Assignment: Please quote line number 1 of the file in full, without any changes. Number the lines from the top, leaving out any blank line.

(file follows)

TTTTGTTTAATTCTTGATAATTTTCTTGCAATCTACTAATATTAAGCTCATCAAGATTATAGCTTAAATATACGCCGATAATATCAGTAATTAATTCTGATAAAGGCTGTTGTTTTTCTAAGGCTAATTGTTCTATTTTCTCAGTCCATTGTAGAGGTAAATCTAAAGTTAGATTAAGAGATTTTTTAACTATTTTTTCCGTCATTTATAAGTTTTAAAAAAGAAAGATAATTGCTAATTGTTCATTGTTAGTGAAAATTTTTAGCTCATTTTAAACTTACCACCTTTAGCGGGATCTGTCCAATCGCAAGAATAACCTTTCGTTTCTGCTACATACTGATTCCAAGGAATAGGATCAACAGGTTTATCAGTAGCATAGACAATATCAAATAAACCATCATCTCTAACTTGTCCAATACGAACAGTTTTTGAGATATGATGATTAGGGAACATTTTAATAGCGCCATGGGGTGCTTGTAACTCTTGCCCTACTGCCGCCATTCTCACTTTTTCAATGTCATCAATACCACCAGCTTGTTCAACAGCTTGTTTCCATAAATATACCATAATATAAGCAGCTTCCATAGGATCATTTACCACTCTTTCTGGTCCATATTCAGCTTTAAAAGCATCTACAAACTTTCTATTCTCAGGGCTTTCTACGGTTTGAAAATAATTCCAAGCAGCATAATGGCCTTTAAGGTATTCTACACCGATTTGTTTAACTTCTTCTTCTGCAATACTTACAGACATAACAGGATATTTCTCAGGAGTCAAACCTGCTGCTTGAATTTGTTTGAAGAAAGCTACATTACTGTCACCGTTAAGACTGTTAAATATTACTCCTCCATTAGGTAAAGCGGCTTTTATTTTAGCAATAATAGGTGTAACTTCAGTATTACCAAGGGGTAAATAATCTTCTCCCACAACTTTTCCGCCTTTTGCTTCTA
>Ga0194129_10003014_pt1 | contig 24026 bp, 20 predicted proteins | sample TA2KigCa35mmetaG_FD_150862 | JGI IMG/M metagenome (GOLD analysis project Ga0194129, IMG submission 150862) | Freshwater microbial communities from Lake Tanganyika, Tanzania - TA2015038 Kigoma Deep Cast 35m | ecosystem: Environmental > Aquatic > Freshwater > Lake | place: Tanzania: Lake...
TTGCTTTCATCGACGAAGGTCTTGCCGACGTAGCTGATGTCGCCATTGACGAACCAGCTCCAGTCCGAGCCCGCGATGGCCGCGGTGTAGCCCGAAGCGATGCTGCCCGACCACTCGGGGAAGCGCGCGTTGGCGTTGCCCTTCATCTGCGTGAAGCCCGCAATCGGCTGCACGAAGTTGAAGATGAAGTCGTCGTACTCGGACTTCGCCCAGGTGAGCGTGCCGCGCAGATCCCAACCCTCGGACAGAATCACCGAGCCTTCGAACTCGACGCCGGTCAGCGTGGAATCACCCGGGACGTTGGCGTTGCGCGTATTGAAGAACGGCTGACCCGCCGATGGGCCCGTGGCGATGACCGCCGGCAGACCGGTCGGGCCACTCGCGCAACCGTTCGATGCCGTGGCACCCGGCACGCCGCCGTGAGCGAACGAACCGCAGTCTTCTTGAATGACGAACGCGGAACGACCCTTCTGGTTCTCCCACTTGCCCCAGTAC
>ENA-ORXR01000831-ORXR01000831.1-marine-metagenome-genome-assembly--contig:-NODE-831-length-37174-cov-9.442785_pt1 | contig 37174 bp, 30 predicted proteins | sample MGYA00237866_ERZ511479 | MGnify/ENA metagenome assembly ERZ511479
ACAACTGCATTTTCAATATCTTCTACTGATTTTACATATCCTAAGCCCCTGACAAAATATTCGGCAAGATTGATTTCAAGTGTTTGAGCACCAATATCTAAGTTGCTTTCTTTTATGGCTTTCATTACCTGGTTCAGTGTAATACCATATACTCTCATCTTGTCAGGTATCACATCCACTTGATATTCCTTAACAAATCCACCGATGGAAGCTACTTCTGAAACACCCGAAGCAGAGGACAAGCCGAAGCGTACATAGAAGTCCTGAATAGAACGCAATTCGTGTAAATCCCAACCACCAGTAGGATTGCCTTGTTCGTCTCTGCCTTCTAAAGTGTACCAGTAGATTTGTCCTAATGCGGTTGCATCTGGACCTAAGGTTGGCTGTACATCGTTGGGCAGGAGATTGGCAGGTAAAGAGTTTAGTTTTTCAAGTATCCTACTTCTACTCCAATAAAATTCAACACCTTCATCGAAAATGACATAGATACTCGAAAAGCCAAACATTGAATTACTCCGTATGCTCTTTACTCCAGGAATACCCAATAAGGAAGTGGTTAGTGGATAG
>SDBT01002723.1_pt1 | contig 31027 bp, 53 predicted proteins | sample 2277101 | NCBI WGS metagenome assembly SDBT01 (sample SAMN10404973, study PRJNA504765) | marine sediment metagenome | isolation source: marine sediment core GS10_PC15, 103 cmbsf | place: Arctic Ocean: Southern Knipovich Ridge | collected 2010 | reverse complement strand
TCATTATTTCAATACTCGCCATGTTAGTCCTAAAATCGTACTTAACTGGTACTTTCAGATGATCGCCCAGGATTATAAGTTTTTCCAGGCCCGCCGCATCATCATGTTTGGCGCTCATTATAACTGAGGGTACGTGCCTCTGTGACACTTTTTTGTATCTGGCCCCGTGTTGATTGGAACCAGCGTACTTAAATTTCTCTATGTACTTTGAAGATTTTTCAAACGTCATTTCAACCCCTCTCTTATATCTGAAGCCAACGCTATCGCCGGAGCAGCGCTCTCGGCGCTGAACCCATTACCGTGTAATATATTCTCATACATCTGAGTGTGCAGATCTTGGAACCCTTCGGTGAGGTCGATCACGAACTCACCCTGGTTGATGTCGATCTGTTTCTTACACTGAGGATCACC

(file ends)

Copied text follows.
TTTTGTTTAATTCTTGATAATTTTCTTGCAATCTACTAATATTAAGCTCATCAAGATTATAGCTTAAATATACGCCGATAATATCAGTAATTAATTCTGATAAAGGCTGTTGTTTTTCTAAGGCTAATTGTTCTATTTTCTCAGTCCATTGTAGAGGTAAATCTAAAGTTAGATTAAGAGATTTTTTAACTATTTTTTCCGTCATTTATAAGTTTTAAAAAAGAAAGATAATTGCTAATTGTTCATTGTTAGTGAAAATTTTTAGCTCATTTTAAACTTACCACCTTTAGCGGGATCTGTCCAATCGCAAGAATAACCTTTCGTTTCTGCTACATACTGATTCCAAGGAATAGGATCAACAGGTTTATCAGTAGCATAGACAATATCAAATAAACCATCATCTCTAACTTGTCCAATACGAACAGTTTTTGAGATATGATGATTAGGGAACATTTTAATAGCGCCATGGGGTGCTTGTAACTCTTGCCCTACTGCCGCCATTCTCACTTTTTCAATGTCATCAATACCACCAGCTTGTTCAACAGCTTGTTTCCATAAATATACCATAATATAAGCAGCTTCCATAGGATCATTTACCACTCTTTCTGGTCCATATTCAGCTTTAAAAGCATCTACAAACTTTCTATTCTCAGGGCTTTCTACGGTTTGAAAATAATTCCAAGCAGCATAATGGCCTTTAAGGTATTCTACACCGATTTGTTTAACTTCTTCTTCTGCAATACTTACAGACATAACAGGATATTTCTCAGGAGTCAAACCTGCTGCTTGAATTTGTTTGAAGAAAGCTACATTACTGTCACCGTTAAGACTGTTAAATATTACTCCTCCATTAGGTAAAGCGGCTTTTATTTTAGCAATAATAGGTGTAACTTCAGTATTACCAAGGGGTAAATAATCTTCTCCCACAACTTTTCCGCCTTTTGCTTCTA